|log (2005/03/18 to 2005/03/24)|
Wednesday, March 23, 2005
An old friend writes seasonally:
The Bicycle Pedaling Frog wishes you and yours a happy Germinal.
Yes indeed, and to you and yours also! I'm sitting here (off-net, yet) in the nose-doctor's waiting room, and it's spring, and outside the window there are all these really large (think "small Post-It Note") snowflakes rushing down out of the sky in swirly wet picturesque masses. Lots of them, with the wind blowing them around into curvy shapes and in under the eaves and the carports.
Maybe by next Sunday (which is when we celebrate the Equinox, for complex historical reasons) it'll be warmer and more bunny-infested and stuff.
Yahoo actually buys Flickr! Or Flickr buys Yahoo, or SBC buys GM, or something like that. Pretty cool! So Stewart and Caterina (or someone) are probably all rich now!
Stumbled onto sound click dot com today. Just like the old em pea three dot com back before it got all confusing and commercial: lots of free streams and downloads of music by random people making music. Great fun. (I discovered Gretchen Lieberum on mp3 dot com; who will I randomly trip over on soundclick?)
So at lunch the other day we all made disbelieving noises when Ed said that someone was making a film about Bob Dylan, and that they were considering casting Oprah Winfrey as Dylan. We should never doubt Ed.
All Complex Ecosystems Have Parasites (the text isn't quite as interesting as the title, but it's a good rant).
Also from Rebecca, a paper I really hope I find the time to read: A Century of Candy Bars: An Analysis of Wrapper Design.
A couple from the referer log: Long Story riffs on (among other things) one of our koans (have to get that "Broken koans and other Zen debris" section of the site put up some decade); and the Generator Blog has an entry on our ancient Haiku generator (gad, is that still working?). (At first I was very impressed by the nearby Medical Term Generator, but it looks like it just picks a random medical term from a dictionary of real ones, rather than rolling up new ones from scratch; that's cheating!)
Our clever input-box prompt got mixed (in a good way) results:
Your search - Jonas Whemb - did not match any documents.
(You'd think now that we've definitively revealed how to view Yahoo webcams without permission (back in December) people wouldn't have to search anymore; oh, well!)
And one that I have to call out specially, partly because otherwise you might not notice it:
(Postum Scriptoriolanus: by the time I got out of the nose doctor's the flakes were smaller and even more massive and very businesslike, and the roads were quite messy. But now I have some Drugs that may or may not get me my sense of smell back; we'll see!)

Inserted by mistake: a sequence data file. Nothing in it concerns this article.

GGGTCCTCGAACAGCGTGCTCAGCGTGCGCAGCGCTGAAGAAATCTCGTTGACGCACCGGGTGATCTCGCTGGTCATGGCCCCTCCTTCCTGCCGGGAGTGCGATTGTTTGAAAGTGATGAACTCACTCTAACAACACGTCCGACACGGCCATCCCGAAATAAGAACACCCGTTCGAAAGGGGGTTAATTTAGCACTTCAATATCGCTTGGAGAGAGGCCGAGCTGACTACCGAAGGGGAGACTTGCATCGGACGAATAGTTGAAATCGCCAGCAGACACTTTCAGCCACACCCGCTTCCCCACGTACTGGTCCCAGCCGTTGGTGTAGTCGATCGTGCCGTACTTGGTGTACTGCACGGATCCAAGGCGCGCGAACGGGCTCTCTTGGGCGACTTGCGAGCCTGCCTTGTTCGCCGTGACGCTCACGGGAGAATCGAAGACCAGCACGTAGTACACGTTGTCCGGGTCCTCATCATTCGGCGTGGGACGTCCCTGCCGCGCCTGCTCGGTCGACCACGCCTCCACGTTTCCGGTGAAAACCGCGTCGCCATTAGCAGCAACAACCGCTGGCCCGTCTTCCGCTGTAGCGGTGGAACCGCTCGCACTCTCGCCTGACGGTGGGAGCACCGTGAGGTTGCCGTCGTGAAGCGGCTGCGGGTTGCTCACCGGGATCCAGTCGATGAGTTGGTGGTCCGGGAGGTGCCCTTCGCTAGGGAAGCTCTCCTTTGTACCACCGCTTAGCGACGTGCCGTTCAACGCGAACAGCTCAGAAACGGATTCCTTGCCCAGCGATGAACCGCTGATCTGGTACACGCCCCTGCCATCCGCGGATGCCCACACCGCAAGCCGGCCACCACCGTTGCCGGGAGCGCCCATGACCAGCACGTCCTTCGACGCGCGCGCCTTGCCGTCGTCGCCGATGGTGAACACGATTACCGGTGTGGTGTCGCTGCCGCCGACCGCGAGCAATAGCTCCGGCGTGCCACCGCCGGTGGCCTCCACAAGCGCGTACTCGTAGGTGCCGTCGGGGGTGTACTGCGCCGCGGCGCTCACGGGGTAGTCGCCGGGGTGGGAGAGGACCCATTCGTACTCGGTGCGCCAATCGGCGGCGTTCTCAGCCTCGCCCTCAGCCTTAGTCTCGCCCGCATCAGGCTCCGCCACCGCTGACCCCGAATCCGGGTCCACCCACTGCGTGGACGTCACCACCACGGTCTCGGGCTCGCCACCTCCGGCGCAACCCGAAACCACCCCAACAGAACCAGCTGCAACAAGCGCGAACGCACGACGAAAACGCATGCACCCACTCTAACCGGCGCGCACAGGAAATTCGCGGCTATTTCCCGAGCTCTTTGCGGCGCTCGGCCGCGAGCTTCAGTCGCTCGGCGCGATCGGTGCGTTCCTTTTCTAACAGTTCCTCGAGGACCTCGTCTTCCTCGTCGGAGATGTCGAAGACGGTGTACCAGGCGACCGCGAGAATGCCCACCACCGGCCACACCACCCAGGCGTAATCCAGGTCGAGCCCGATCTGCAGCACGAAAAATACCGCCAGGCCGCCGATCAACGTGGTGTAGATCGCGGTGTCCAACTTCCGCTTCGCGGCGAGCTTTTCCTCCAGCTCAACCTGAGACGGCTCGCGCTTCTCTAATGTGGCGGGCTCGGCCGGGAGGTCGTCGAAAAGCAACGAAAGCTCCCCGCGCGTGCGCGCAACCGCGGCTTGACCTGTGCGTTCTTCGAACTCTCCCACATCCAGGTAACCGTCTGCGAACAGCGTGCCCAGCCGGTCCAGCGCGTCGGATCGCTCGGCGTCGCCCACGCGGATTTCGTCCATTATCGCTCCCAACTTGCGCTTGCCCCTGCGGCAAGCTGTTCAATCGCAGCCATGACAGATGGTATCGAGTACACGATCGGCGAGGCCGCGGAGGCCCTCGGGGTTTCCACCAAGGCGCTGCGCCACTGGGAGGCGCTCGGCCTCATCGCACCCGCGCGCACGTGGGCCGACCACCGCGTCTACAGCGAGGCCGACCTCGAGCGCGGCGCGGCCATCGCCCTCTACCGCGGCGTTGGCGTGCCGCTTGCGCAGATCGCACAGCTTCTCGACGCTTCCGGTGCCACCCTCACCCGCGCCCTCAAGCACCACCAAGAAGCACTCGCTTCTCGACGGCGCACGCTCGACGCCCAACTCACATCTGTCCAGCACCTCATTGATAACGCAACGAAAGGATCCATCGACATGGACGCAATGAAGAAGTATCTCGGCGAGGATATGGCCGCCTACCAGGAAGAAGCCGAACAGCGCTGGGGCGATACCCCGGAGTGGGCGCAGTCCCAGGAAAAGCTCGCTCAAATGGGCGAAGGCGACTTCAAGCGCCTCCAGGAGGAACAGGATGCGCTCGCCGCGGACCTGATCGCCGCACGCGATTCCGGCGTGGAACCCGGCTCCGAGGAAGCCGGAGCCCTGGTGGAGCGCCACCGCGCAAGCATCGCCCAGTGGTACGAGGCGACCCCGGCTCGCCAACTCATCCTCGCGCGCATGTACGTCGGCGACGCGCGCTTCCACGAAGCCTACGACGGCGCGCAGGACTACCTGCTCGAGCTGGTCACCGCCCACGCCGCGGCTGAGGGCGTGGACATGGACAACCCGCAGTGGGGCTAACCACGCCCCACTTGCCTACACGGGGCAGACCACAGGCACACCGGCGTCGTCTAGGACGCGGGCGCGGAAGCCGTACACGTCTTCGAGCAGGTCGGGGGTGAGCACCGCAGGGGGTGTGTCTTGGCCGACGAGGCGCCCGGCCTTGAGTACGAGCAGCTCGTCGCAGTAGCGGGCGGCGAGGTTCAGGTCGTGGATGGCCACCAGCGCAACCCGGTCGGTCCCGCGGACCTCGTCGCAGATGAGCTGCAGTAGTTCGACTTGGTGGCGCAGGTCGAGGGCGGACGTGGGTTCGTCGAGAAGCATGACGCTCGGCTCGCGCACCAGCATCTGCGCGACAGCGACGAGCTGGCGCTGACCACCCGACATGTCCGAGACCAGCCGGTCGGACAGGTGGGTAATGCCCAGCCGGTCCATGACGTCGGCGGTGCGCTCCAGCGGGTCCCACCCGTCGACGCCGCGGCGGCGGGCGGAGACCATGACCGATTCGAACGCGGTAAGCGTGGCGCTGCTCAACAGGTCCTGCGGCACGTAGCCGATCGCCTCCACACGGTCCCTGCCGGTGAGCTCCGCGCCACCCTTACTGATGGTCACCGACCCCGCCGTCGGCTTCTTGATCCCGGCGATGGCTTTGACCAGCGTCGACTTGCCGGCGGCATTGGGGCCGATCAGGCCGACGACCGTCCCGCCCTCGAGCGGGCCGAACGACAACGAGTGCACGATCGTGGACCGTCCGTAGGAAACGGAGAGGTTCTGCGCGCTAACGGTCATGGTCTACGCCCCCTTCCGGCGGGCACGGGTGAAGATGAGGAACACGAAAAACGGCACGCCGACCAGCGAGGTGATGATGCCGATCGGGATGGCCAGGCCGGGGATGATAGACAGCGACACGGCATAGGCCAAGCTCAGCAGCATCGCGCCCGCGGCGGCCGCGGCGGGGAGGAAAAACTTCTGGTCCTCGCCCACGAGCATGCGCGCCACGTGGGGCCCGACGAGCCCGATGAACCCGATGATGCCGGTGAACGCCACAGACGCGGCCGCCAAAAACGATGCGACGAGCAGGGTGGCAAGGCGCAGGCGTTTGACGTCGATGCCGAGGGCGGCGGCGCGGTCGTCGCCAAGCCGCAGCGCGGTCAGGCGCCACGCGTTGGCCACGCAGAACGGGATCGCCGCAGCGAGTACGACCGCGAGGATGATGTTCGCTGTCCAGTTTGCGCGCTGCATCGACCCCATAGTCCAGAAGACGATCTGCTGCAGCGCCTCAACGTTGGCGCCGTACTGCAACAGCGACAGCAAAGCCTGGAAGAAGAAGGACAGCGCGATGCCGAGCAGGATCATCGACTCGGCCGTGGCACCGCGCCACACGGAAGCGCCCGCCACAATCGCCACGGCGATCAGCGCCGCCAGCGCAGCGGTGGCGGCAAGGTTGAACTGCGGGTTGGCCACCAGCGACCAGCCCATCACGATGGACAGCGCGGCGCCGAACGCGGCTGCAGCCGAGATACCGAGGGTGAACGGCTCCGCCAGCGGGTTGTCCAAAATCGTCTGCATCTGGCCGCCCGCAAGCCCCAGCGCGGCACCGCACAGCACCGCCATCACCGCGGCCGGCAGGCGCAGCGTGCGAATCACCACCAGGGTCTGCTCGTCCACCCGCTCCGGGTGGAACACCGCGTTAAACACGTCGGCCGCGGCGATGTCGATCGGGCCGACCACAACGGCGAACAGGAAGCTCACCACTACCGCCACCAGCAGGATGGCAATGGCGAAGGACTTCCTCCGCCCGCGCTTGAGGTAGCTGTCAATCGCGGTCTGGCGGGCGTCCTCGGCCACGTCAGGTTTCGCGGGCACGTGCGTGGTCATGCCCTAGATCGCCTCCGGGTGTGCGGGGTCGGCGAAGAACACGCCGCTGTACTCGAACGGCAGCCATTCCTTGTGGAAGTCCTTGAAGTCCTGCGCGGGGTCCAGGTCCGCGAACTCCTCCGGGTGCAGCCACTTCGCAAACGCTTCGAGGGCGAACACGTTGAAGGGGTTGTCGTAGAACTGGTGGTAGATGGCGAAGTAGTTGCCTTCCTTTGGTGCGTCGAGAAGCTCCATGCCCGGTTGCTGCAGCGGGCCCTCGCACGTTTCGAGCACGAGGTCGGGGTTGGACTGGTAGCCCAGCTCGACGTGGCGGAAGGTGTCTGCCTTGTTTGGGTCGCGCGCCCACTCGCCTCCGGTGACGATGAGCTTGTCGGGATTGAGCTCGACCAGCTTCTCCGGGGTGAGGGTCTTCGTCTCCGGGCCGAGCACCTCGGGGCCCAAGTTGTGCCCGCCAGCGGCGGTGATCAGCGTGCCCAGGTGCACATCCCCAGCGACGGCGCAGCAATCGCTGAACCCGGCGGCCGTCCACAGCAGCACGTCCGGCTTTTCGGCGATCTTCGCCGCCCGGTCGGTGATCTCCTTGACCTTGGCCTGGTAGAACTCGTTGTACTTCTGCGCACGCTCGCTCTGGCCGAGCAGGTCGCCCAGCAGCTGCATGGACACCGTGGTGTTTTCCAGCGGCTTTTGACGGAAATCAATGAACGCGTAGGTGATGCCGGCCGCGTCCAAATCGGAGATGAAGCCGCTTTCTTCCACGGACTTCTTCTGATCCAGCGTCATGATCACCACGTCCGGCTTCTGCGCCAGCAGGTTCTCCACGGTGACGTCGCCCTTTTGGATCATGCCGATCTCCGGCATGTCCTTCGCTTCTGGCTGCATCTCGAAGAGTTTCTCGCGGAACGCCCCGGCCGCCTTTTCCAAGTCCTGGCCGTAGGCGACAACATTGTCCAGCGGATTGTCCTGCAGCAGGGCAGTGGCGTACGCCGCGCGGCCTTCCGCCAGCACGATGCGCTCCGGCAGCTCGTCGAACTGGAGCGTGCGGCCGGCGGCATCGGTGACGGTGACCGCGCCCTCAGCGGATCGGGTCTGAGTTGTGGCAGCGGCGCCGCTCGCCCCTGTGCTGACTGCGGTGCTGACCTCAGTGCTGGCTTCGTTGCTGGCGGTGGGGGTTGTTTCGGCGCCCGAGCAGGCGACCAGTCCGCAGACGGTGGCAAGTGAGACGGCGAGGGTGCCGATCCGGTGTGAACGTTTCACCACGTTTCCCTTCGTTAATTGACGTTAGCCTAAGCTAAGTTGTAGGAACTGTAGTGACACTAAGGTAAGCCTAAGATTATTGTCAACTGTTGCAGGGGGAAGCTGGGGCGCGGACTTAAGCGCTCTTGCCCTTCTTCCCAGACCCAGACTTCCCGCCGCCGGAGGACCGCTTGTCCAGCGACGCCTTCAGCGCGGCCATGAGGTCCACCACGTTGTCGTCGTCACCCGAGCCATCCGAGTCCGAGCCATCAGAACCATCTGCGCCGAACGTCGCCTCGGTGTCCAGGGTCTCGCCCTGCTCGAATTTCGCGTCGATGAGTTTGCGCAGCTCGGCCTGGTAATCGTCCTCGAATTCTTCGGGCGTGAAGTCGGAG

One day Will Rogers was talking to a Zen student at the boundary between the monastery and the Wild West. Each was leaning against the fence from his own side, and they were talking about things.
And optionally it could say "and the student was enlightened", but really not all that many Zen stories end that way; it's sort of a cliché.
The extra-credit assignment is in three parts: () identify the original joke, () determine (with evidence) whether or not it was actually Will Rogers, and () write a commentary (preferably rhyming and enigmatic) on the story.
And on similar subjects, I finished and wrote up Thomas Merton's "Raids on the Unspeakable", and also finally got up the steam and nerve to write up "Zen Flesh, Zen Bones" (probably the longest and most labored-over of the recent series of book notes, not that that's saying much).
On the principle of not ceasing until we have utterly driven a meme entirely into the ground and out the other side, readers write:
Exactly. Or at least approximately (I have no objection to Zeldman at the moment).
The latest NTK gets my nomination for "best headline blurb". But that may just be my fondness for twitting organized religion.
John who ought to have a weblog points us at the very noteworthy 3D printer to churn out copies of itself, including the very significant line:
Better still, the machines could evolve to be more efficient and develop new capabilities, says Bowyer
Just what we need: hordes of mutant self-reproducing "3D printers" roaming the countryside, devouring everything that gets in their way.
And speaking of impending doom, that same issue of NTK notes parts dot mit dot edu:
The Registry supports design classes where students make simple systems from standard, interchangeable biological parts and operate them in living cells.
We are so doomed.
Today's significant "419 letter in its entirety":
And that's it. Presumably this d00d has sent out so many advance fee fraud letters that he no longer feels the need to include all the gory details; just the setup should be enough to cause the whole scheme to appear fully-formed in the potential victim's mind.
Yet another copy of us! We're so distributed. (I especially like the "Add to my jawfish" button.)